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IMA Executive News & Views Blog

Manufacturing a Quantum Leap in Four Days

By Raj Thakkar, vice president, global supply chain and sourcing for GE Energy Connections, from the GE blog . . .

Progress typically comes in stages, a steady pace of discovery and process refinement driving evolution over time. But sometimes quantum leaps occur. Over the course of four days in a town called Apodaca, Mexico, just outside Monterrey, 39 of our future operations leaders, a team from GE Digital and our local manufacturing team joined forces to achieve such a leap. Here’s how they did it and what it means for our business.

Grant Permission to Innovate

The culture necessary to try, to fail and to improve must exist. This culture and permission is promoted among the highest ranks at GE and created the environment necessary to succeed. Our Apodaca team in particular is known for its willingness to test norms and existing good processes in search of great, wherever that search may lead. This is one reason Apodaca is one of eight GE Energy Connections factories on the path to manufacturing brilliance.

Focus on Customer Pain Points

Innovation is directionless unless it solves a pain-point and improves customer outcomes. The products made in Apodaca, Mexico are 100% engineered-to-order and made-to-order, so the speed at which we can begin and complete a production process (lead-time), quality and cost are critical for our customers. Accordingly, that is where we needed to focus our efforts.

Get Lean

Digital is the new kid on the block and rightfully is getting a lot of attention. Connecting analytics to drive better performance holds immense value for businesses, but the ‘industrial’ in Digital Industrial can’t be forgotten. While many digital Energy Connections initiatives are at work across the company, lean principles and continuous improvement remain as important as ever and lay the groundwork for digitally-enabled data analytics, optimization and real-time visibility. Our team held “Lean Action Workouts” on the factory floor where the action was to think with their hands and iterate better processes. The team saw the need to get raw-materials more quickly from suppliers — and negotiated directly with suppliers to do it and cut inventory costs. With materials sourced more quickly, they rethought the factory’s “supermarket,” the plant location where workers go to select raw materials. In contrast to the digital world, the team physically had to rearrange raw materials to try different configurations with the goal of reducing lead times. One experiment lasted into the early hours of the morning as the team lugged thousands of pounds of copper across the shop floor to experiment with a new configuration. Building on this new layout, a moving fabrication line was created, safer standard work processes were put in place, and a new alert system was implemented to notify shop workers of quality and supply issues on the manufacturing line for quick resolution. This alert system, based on the Japanese “Andon” concept, moved the team from a paper-based alert/escalation process to a real-time audio/visual alert system on the shop floor, combined with email and text alerts to escalate issues quickly.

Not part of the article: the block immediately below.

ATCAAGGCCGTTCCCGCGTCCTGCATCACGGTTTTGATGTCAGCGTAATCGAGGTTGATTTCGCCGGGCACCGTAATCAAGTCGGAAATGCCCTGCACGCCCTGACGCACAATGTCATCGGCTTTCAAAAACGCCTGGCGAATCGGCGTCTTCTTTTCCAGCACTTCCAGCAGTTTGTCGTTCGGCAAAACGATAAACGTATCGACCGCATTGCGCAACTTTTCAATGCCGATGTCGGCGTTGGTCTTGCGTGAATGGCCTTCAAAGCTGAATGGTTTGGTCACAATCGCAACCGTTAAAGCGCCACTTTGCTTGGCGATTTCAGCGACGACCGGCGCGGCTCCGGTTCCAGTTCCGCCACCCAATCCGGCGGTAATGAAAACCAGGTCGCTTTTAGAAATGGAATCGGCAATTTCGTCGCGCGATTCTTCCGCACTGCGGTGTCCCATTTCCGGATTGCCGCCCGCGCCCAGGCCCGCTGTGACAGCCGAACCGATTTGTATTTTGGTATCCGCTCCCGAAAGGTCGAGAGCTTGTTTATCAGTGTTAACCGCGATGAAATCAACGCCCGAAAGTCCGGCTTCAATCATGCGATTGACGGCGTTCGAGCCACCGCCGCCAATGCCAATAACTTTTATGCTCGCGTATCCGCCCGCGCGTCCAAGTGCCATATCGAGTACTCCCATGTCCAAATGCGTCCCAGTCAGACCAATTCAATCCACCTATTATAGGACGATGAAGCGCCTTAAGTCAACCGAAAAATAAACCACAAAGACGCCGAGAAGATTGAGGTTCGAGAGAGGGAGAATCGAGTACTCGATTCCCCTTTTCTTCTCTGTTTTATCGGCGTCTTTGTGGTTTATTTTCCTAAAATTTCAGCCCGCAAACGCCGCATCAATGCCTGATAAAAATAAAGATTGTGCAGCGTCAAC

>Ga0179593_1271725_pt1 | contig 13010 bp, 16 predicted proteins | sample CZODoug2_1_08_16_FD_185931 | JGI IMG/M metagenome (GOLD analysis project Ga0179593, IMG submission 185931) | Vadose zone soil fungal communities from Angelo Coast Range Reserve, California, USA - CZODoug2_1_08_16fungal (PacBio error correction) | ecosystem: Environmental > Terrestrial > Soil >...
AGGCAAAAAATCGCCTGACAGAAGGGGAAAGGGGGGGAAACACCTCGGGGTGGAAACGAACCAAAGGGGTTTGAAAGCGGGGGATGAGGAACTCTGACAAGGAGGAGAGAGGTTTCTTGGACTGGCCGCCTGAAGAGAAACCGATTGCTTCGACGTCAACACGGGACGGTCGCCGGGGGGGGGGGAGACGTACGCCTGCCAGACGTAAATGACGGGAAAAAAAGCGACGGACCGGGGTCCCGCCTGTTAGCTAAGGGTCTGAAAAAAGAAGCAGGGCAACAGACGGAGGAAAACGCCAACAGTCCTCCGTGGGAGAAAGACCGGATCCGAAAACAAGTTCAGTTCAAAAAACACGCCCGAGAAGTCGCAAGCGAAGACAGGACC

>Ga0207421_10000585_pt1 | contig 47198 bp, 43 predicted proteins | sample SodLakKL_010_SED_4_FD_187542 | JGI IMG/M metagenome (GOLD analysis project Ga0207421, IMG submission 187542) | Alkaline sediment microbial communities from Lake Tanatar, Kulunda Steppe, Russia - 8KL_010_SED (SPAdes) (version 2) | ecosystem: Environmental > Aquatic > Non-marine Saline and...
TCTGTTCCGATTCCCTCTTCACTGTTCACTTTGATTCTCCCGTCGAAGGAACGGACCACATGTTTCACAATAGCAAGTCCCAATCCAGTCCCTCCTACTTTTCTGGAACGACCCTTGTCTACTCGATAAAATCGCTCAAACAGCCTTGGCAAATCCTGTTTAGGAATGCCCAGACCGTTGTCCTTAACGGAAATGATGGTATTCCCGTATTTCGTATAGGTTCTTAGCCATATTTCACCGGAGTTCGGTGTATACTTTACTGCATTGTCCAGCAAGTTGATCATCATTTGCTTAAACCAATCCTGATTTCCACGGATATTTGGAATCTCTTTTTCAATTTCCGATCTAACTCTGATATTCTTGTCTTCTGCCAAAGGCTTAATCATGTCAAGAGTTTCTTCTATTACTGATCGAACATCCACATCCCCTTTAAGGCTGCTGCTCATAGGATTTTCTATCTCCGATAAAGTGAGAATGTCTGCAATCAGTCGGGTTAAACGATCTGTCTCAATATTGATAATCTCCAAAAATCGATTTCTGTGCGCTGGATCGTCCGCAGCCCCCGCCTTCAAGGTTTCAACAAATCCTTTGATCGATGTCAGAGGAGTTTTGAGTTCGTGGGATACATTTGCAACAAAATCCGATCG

The iterations worked: cycle time was cut by 75%.

Go Digital

With the factory running lean, the new kid on the block can come out and play. According to GE’s recent Industrial Internet Industry report, nearly a quarter of executives view the cost of collecting machine data, as well as the quality of that data, as a top-three barrier to implementing a data analytics initiative. A team of 4 GE Digital developers worked alongside the Apodaca team to connect the manufacturing processes to the Industrial Internet quickly and cost-effectively. This cross-functional team was able to digitize line scheduling and create a digitized production board that provides real-time production visibility to our team anywhere in the world. The Andon process mentioned above was integrated into this system so management can see exactly when, where, what type and why issues are occurring, to understand downtime and improve productivity. The team is now exploring how to implement these developments in other GE factories. This shared knowledge across businesses is part of what we call the GE Store, a key competitive advantage for GE.

Bottom line

Over the course of 96 hours we were able to:

Reduce cycle time by 75%

Reduce lead-times by a full day

Eliminate overtime

Improve on-time delivery to customers

Increase moving line efficiency by 4%

Cut inventory costs

Reduce work in process costs

Give hands-on experience to our future operations and manufacturing leaders

Consistent progress over time has its advantages and is the norm, but gathering a cross functional, passionate and enabled team together over a focused period of time to solve customer pain points can result in quantum leaps in performance.